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This article is written by a student writer from the Her Campus at SMU chapter.

Over winter break, about halfway through the pandemic, I found myself in a really weird state of mind. I was at home with my family, had no work to do, and was constantly on social media – especially Instagram. I found myself checking what other random people I went to school with were doing on a daily basis. I also found that because I had less content to post on Instagram due to the pandemic, I was feeling less validated. My mood almost became too dependent on social media; if I saw Harry Styles post something, I’d be excited, and if I saw a random influencer traveling to the Bahamas, I’d get sad. Too much of my energy was going into Instagram, and the only things I got out of it were feeling sad and unmotivated. That’s why I deleted it before I returned to school for the spring semester, and it’s honestly been great so far. 

Up until last year, I never thought that I’d be able to go without Instagram – I used to spend a big chunk of my day scrolling through it aimlessly. But, after being on an extra-long break at home, I realized that I got major FOMO whenever I’d see people (my friends, random strangers, celebrities) doing fun or cool things. It hit me that a lot of what we post on social media is really curated, and that I was making that same effort to promote a certain image of myself. I’d worry if I got less likes on one photo than the other, or if my friends posted a photo of me that I didn’t like. That’s what prompted me to decide to delete the Instagram app indefinitely, and it’s been really improving my mental health so far. I definitely feel like I’m out of the loop on a lot of stuff, but honestly, that’s not such a bad feeling. It’s freeing, and I don’t find myself worrying about missing out on things as much. It’s given me time to focus more on cultivating my relationships with other people in my life. Plus, Tik Tok and Snapchat still take up a big portion of my day.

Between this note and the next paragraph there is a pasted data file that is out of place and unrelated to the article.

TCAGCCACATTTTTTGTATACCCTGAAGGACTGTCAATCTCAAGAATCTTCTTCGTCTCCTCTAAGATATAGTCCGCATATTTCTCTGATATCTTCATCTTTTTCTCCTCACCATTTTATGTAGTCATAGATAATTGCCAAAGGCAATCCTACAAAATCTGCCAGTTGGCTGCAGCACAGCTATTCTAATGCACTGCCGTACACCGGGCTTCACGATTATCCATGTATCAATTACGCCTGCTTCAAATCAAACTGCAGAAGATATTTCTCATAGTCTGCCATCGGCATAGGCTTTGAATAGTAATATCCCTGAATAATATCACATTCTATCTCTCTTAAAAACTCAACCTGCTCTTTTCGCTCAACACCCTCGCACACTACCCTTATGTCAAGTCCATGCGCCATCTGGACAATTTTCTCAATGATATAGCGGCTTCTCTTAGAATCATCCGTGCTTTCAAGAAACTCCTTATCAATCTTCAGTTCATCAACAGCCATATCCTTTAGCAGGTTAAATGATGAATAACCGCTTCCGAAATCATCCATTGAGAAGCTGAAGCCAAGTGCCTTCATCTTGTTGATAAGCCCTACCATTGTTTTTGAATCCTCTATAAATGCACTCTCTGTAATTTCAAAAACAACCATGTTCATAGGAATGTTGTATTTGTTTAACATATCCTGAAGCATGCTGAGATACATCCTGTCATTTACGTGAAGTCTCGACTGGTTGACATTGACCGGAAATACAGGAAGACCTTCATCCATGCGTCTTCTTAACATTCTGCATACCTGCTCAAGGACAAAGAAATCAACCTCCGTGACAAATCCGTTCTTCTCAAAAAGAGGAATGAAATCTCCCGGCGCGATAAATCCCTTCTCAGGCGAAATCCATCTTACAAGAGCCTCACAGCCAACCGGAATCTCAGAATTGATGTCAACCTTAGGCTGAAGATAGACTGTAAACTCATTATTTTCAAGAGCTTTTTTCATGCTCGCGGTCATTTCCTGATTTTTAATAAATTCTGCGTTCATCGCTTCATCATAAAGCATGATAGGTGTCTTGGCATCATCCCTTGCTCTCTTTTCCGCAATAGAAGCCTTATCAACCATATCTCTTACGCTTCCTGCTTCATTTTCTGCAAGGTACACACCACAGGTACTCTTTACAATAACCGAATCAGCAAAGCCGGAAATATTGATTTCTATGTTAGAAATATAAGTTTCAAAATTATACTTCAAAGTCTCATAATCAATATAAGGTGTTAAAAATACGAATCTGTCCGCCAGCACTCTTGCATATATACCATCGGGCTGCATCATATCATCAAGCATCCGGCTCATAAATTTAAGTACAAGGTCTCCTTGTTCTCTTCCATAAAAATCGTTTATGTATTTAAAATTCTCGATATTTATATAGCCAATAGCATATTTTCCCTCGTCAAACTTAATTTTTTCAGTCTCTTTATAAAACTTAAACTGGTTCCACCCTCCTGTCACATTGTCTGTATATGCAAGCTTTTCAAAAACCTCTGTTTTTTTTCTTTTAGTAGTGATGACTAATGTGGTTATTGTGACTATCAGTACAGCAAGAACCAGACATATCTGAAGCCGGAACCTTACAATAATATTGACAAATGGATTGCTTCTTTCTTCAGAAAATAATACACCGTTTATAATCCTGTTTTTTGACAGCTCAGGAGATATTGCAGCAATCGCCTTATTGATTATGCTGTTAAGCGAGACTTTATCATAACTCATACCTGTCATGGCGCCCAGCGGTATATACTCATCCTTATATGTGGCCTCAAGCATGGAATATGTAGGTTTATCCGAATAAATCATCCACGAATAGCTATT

Phone with social media apps on screen
Photo by dole777 from Unsplash

There are definitely some drawbacks to not being on Instagram anymore; my friends post cute pictures or interesting activities they’ve been involved in, and I sometimes contemplate re-downloading to feel more connecting to them. It can also be mildly frustrating when I can’t Insta-stalk someone that I’ve just met. However, I feel like both the mental space and time in my day that have been freed up are worth it.  

I also find that I’m slightly more productive without Instagram. Don’t get me wrong, I still face the perpetual problem of going on my phone every two minutes when I do work. Nonetheless, having one less app to meaninglessly scroll through when I don’t feel like watching lectures has definitely nudged me in the right direction, and encourages me to focus on other things!

A digital detox of any kind can be hard, whether it’s just taking a break from your phone, or swearing off social media as a whole. In my experience, just removing myself from one sphere of social media has alleviated some of my anxiety and hasn’t hurt any of my social connections or friendships. If you’ve been struggling with your mental health and feel like social media might play a part in that, I’d definitely recommend giving it a try! 


Ruthie is a junior at SMU studying Psychology, Spanish, and Neuroscience. Born and raised in Texas, she loves to travel and enjoys reading, watching Netflix, and spending time with friends.
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